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Zombie Apocalypse II: Tips for Surviving the Group Move

Tips for Surviving a Group MoveLast year, after a day of meetings and daydreaming, I put together relocation program challenges for Zombies.  The concept captured the imagination of our readers and, like all successful stories, there must be a sequel!

So, your relocation program is a success and, for once, you are staying on budget. You hear an occasional groan – they do that a lot actually. But, for the most part, your zombies are moving with the precision of the Zombies in the Thriller video. Then, a monkey wrench is thrown into the operation! Your business model is shifting.  The cost of (un)living is continually on the rise.  Resources, regulations, and infrastructure issues are making you move facilities and personnel to a new city.  For many companies, a group move can turn into quite the horror story. 

Like any doomsday scenario, your best bet is to be prepared. I have never seen a group move announcement where everyone is caught off guard.  As soon as there is a hint of a move, your employees will be hitting the internet (probably on your time), looking up housing, schools and even other employment options!  The more answers you can gather in advance of the move announcement, the more successful your program will be.  You will also save money on those on the fence transferees who drag their feet before committing (literally and figuratively).  Here are some tips:

Gather your resources: You can build a resource center to help answer questions fast by using internet sites, chambers of commerce, local Realtors, mortgage lenders, property management firms, educational experts, spousal employment assistance firms and other area experts. It’s important to make these connections as soon as possible and prep your network with information about the move so that you all can collectively provide much needed insight right away.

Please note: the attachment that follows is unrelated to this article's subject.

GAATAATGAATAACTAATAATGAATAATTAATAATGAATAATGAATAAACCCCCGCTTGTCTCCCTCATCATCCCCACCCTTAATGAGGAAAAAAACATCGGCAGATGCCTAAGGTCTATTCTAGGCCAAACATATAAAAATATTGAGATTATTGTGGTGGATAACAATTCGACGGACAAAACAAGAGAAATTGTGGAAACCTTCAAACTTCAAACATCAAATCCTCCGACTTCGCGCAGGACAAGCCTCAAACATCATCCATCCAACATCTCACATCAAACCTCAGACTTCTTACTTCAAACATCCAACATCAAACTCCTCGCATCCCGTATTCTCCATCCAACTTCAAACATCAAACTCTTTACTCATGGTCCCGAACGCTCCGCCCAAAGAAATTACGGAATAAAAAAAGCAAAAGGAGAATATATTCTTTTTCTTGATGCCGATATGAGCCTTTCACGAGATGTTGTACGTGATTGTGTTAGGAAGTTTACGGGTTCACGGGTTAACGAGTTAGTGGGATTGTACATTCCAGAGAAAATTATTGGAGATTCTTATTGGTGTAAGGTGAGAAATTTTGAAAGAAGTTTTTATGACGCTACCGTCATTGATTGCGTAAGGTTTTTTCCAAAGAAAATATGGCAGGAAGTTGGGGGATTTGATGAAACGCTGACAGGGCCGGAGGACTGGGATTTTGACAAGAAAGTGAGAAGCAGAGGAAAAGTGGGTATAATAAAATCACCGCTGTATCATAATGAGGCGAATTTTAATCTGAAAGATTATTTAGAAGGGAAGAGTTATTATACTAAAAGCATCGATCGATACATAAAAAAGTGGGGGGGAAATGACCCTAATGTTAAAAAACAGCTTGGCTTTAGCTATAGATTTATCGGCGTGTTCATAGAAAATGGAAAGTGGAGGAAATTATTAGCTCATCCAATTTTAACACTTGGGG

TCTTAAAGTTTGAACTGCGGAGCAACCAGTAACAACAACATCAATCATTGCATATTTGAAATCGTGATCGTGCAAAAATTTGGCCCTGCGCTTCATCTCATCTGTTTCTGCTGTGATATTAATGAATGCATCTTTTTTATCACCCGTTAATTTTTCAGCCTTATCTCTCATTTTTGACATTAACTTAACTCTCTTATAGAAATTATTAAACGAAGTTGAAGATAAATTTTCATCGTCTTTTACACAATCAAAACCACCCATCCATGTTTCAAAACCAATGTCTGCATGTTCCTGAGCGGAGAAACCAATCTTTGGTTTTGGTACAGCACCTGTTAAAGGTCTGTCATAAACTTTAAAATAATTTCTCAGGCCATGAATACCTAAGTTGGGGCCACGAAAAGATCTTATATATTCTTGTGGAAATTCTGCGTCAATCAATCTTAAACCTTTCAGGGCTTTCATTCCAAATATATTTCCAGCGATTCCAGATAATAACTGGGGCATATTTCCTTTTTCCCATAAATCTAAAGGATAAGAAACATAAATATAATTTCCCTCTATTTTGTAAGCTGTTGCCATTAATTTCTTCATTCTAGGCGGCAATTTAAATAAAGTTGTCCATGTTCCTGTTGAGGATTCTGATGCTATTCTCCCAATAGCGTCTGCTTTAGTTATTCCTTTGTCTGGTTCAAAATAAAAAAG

Central point of coordination: If you are using a relocation partner, it’s very important to bring the designated counselor up to speed not only on the policy, but also the internal culture. This will ensure the same prompt and strategic attention that you would provide if you were handling the work in-house.

Pre-decision tour:  If possible, bring all the candidates at once, or in groups with similar concerns, on a pre-decision tour.  The purpose of this trip is not to find a home, but rather to give the candidates enough information to determine if the move is feasible.  It’s important to prioritize the needs of the families to arrange orientations specific to each group. The resources you have gathered should help you map out good programs that cover all the essentials (neighborhood tours, school information, etc.). These tours can be costly up front but they are significantly cheaper than a failed relocation.

Post-tour debrief: Since the goal of the pre-decision tour is to introduce families to the area and determine the feasibility of the move, the next logical step is to ask them how it went. This will help you understand the likelihood of the move being accepted and it gives you an opportunity to determine pain points and cross any hurdles that the transferee may feel are insurmountable. Again, the quicker you address concerns, the better chance you have to keep your employees from seeking other opportunities.

Ultimately, timing is everything.  And a sense of humor. To help with this, I’ve written for you this special Halloween poem.

Happy Halloween!

Image courtesy of Kittisak /

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VP, Client Services

VP of Business Development Northeast Region


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